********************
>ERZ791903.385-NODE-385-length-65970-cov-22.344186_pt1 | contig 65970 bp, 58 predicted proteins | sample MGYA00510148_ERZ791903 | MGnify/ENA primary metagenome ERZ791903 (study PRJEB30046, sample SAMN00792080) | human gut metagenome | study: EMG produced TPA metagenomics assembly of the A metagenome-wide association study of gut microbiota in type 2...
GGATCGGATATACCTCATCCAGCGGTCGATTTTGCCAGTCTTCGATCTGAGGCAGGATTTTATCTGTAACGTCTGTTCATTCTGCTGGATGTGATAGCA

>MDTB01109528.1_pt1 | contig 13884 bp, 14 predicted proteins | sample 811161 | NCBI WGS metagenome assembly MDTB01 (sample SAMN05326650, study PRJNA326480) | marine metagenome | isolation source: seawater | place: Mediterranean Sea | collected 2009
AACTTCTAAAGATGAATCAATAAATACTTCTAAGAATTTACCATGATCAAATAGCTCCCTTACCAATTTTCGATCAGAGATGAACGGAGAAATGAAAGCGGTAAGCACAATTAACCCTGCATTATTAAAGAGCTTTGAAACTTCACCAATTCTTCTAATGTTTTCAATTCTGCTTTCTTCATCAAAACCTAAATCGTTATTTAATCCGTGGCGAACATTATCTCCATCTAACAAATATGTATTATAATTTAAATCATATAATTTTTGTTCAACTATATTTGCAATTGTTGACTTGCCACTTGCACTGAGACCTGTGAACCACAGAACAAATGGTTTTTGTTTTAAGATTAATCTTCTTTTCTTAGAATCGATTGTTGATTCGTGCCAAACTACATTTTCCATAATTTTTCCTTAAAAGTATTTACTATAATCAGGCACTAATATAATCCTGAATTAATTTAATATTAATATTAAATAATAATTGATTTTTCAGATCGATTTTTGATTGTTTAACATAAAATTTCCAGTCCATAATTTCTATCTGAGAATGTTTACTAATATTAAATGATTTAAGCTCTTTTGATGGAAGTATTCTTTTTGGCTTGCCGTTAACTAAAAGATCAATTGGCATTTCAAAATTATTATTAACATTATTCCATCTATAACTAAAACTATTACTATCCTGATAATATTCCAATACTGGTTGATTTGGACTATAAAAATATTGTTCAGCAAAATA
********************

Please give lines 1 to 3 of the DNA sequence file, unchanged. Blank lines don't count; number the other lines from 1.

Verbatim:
>ERZ791903.385-NODE-385-length-65970-cov-22.344186_pt1 | contig 65970 bp, 58 predicted proteins | sample MGYA00510148_ERZ791903 | MGnify/ENA primary metagenome ERZ791903 (study PRJEB30046, sample SAMN00792080) | human gut metagenome | study: EMG produced TPA metagenomics assembly of the A metagenome-wide association study of gut microbiota in type 2...
GGATCGGATATACCTCATCCAGCGGTCGATTTTGCCAGTCTTCGATCTGAGGCAGGATTTTATCTGTAACGTCTGTTCATTCTGCTGGATGTGATAGCA

>MDTB01109528.1_pt1 | contig 13884 bp, 14 predicted proteins | sample 811161 | NCBI WGS metagenome assembly MDTB01 (sample SAMN05326650, study PRJNA326480) | marine metagenome | isolation source: seawater | place: Mediterranean Sea | collected 2009